January 27, 2021
1 min read
Disclosures: Sequeira reports no relevant financial disclosures. Please see the study for all other authors’ relevant financial disclosures.
Neural reward circuitry function did not appear to differentiate youths with anxiety from healthy youths, according to results of a randomized clinical trial published in American Journal of Psychiatry.
“Existing work on neural correlates of treatment response in anxious youths is based on the premise of pathological anxiety as a function of altered threat circuitry — primarily amygdala hyperresponsivity,” Stefanie L. Sequeira, MS, of the department of psychology at the University of Pittsburgh, and colleagues wrote. “However, emerging research suggests that aberrant reward circuitry functioning is also implicated in the pathophysiology of anxiety.”
The investigators aimed to evaluate the role baseline functioning in reward circuitry plays in response to psychotherapy among youths with anxiety disorders. Specifically, they compared cognitive behavioral therapy with supportive therapy among this patient population. A total of 72 youths aged 9 to 14 years with anxiety disorders and 37 group-matched healthy comparison youths completed a monetary reward functional MRI task prior to treatment. Sequeira and colleagues categorically defined treatment response at a 35% or higher reduction in diagnostician-rated anxiety severity from pre- to posttreatment assessment. In relation to treatment response, they examined pretreatment neural activation in the striatum and medial prefrontal cortex (mPFC) during monetary wins compared with losses.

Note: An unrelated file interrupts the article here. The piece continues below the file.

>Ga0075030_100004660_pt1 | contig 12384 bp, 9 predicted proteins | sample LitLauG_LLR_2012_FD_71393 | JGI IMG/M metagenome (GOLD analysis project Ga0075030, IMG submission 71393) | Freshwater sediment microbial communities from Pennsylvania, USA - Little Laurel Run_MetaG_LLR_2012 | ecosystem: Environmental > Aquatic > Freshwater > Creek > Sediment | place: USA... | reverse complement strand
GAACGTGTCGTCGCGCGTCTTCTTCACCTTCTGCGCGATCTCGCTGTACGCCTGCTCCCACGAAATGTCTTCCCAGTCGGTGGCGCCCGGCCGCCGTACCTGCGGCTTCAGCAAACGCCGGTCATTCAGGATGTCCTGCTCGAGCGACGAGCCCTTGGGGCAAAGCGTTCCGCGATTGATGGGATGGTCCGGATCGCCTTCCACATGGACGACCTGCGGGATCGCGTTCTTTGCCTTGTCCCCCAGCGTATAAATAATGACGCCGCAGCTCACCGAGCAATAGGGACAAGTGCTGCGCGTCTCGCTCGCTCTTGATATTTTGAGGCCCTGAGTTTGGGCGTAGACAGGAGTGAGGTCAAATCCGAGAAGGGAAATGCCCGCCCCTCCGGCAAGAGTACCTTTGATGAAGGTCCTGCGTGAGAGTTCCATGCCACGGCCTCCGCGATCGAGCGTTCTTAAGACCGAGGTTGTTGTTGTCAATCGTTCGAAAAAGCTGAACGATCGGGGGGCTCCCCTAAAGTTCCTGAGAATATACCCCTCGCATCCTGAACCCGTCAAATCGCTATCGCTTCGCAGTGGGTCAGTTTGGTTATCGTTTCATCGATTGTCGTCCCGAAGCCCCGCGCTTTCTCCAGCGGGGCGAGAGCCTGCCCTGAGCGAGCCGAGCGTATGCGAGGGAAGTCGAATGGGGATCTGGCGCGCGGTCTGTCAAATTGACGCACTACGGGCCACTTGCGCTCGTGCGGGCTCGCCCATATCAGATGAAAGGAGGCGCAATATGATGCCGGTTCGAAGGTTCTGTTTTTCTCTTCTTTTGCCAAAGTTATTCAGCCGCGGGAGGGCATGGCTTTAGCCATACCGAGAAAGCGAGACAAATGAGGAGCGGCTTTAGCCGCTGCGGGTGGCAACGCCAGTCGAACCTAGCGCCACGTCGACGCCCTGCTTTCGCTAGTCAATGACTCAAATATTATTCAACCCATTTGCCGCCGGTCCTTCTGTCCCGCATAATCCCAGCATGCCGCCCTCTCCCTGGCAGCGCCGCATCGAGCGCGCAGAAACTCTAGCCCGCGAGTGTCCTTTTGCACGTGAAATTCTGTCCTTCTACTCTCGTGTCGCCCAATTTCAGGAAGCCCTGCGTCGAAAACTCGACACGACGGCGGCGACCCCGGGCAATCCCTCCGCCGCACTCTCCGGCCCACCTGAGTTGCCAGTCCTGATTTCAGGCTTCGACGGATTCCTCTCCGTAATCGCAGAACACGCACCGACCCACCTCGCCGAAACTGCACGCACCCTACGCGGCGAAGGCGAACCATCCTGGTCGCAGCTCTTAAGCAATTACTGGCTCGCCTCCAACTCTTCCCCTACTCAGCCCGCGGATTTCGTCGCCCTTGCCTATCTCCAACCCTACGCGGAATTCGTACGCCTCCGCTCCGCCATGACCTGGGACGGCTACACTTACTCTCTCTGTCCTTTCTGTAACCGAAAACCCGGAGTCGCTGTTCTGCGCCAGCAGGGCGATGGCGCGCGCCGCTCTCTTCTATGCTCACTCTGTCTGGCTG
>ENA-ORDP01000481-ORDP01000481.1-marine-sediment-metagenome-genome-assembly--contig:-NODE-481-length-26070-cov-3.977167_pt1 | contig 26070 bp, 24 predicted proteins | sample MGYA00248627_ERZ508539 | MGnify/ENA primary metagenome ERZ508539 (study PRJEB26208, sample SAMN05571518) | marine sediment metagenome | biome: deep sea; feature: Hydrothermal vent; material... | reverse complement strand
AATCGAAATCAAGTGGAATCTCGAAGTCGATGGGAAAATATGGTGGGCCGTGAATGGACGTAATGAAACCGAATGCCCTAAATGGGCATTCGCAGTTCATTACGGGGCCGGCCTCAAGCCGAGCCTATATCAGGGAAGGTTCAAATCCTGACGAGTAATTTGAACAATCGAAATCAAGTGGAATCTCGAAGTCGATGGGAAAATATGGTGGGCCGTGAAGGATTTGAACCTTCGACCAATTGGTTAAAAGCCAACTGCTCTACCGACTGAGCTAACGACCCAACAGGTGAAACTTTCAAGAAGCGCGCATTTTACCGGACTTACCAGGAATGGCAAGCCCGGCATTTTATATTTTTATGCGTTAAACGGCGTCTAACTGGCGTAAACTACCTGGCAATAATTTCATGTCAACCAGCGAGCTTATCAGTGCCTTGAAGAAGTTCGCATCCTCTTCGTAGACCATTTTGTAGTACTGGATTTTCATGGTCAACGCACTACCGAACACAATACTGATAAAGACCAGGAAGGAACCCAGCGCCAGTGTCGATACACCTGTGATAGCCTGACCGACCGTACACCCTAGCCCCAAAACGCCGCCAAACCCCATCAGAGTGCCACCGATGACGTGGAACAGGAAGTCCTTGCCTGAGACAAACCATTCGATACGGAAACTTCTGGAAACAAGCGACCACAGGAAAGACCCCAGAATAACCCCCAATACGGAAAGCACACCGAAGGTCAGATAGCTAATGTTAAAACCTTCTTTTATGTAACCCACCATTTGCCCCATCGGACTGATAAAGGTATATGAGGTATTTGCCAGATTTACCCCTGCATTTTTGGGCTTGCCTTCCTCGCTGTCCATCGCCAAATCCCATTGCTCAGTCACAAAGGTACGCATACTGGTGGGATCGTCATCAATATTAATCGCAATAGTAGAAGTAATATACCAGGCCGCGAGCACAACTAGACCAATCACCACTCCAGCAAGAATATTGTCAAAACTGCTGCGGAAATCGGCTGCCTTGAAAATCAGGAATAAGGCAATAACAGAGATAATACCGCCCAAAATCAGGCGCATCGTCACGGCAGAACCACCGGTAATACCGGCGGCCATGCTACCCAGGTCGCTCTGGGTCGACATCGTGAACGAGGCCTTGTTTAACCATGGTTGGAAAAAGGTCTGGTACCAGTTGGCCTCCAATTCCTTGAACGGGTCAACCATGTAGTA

Results showed significantly different mPFC activation at baseline to rewards vs. losses among responders, nonresponders and healthy youths. Those with anxiety displayed higher mPFC activity compared with healthy youths; however, this may have been linked to differences in depressive symptoms. The researchers noted planned comparisons between 48 treatment responders and 24 nonresponders showed responders had greater pretreatment neral activation in a cluster that encompassed the subgenual anterior cingulate cortex and nucleus accumbens.
“This work brings us closer to the possibility of improving existing treatments or developing personalized treatments guided by biology,” Sequeira and colleagues wrote. “The study findings, considered with previous research, may signal a need for specific treatments designed for youths low in reward sensitivity. This work also holds promise for understanding the affective neuroscience of anxiety and has potential to inspire conceptual models of the role of reward in the etiology, pathophysiology and course of anxiety.”